As in virtually every other sector of society, social media significantly adds to the experience of watching sports – allowing people to share their thoughts with circles of friends or strangers, receive news and information unfiltered by traditional media, and even engage directly with their favorite players.
It’s this last one where things can get dicey.
Jared Sullinger, who uses Twitter better than perhaps any college athlete today, announced a couple of nights ago that he was taking a vacation from social media – apparently fed up with the Buckeye fans who were displeased with him after the Illinois loss.
Here are some, which are tame compared to those directed at Indiana players below:
Yes, that’s what it looked like. Brandon Paul played the best Big Ten game in recent memory to just nip the Buckeyes in Champaign. They just gave up.
Sullinger, remember, is a college student and player, albeit a very good one, putting up with this. (I didn’t include some of the more profane Tweets sent his way – nor the ones from Illinois fans.)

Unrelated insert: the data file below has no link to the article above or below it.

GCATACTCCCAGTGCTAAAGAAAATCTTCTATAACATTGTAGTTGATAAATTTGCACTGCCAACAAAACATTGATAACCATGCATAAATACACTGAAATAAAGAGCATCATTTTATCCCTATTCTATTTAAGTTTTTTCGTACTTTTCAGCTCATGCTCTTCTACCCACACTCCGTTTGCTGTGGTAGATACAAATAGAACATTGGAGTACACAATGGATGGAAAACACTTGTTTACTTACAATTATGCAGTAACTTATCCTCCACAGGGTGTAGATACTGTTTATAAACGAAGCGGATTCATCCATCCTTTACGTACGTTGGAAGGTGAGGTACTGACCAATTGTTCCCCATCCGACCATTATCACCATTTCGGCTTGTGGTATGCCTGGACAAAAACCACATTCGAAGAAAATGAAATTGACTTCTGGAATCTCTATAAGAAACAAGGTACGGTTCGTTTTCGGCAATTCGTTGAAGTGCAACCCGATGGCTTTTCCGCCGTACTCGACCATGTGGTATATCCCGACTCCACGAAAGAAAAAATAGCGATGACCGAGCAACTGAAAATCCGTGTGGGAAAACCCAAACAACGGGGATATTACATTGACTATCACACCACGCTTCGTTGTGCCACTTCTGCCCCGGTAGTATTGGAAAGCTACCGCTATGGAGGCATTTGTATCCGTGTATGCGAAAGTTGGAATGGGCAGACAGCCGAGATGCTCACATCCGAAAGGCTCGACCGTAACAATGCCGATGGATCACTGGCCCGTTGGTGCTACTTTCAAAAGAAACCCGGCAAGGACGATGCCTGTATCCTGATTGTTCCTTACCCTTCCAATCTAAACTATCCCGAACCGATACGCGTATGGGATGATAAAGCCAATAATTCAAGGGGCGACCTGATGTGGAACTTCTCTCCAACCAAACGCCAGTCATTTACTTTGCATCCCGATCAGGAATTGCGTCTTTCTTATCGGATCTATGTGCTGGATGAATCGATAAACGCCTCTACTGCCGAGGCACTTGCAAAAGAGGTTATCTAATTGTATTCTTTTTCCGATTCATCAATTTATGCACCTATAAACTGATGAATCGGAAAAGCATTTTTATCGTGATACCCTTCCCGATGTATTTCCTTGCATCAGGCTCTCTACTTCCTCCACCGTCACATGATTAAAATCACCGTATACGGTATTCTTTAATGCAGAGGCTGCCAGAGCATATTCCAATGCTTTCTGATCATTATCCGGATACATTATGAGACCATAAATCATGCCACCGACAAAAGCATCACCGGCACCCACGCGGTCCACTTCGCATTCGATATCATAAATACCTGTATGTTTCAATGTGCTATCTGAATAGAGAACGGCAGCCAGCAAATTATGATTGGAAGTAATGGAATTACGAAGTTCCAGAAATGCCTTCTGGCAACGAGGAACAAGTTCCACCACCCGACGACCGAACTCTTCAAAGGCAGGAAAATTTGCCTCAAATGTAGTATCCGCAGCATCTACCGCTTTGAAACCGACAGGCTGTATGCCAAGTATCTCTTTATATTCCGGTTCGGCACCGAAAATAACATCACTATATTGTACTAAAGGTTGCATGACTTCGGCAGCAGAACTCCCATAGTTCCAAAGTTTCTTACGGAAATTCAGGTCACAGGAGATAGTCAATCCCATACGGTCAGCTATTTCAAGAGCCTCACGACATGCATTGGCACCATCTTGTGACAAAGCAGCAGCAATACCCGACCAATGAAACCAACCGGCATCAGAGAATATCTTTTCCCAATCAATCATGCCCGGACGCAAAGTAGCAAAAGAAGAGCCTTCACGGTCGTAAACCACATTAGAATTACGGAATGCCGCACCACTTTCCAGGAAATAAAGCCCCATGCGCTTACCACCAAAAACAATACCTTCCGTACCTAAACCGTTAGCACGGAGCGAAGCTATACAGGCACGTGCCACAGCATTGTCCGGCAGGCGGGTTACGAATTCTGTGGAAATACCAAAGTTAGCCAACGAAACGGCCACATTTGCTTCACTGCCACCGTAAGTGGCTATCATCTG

It’s not just Ohio State, of course.
For example, this charming woman had very cross words for Indiana players after the Hoosiers lost to Minnesota to fall to 15-2. That’s right, 15-2 and this is how she reacts:
Audrey should be embarrassed by her Tweets.
Or this cheerful fellow:
Or this guy:
It’s useful to note that a majority of Tweets directed at Christian Watford, Jared Sullinger and others after losses are positive and urge them to look ahead to the next game.
But others? The crazy and unhinged are the ones that define Twitter for recipients. This is why we can’t have nice things.
It’s one thing to comment on play, such as “Player X is not taking good shots” or even more critical. But to make it personal? And directed at them for the world to see?
Classless – and, as @SpartyBasketbal noted on Twitter, this is the very reason coaches are well within their rights to ban their players from Twitter during the season. It can’t help but get to them.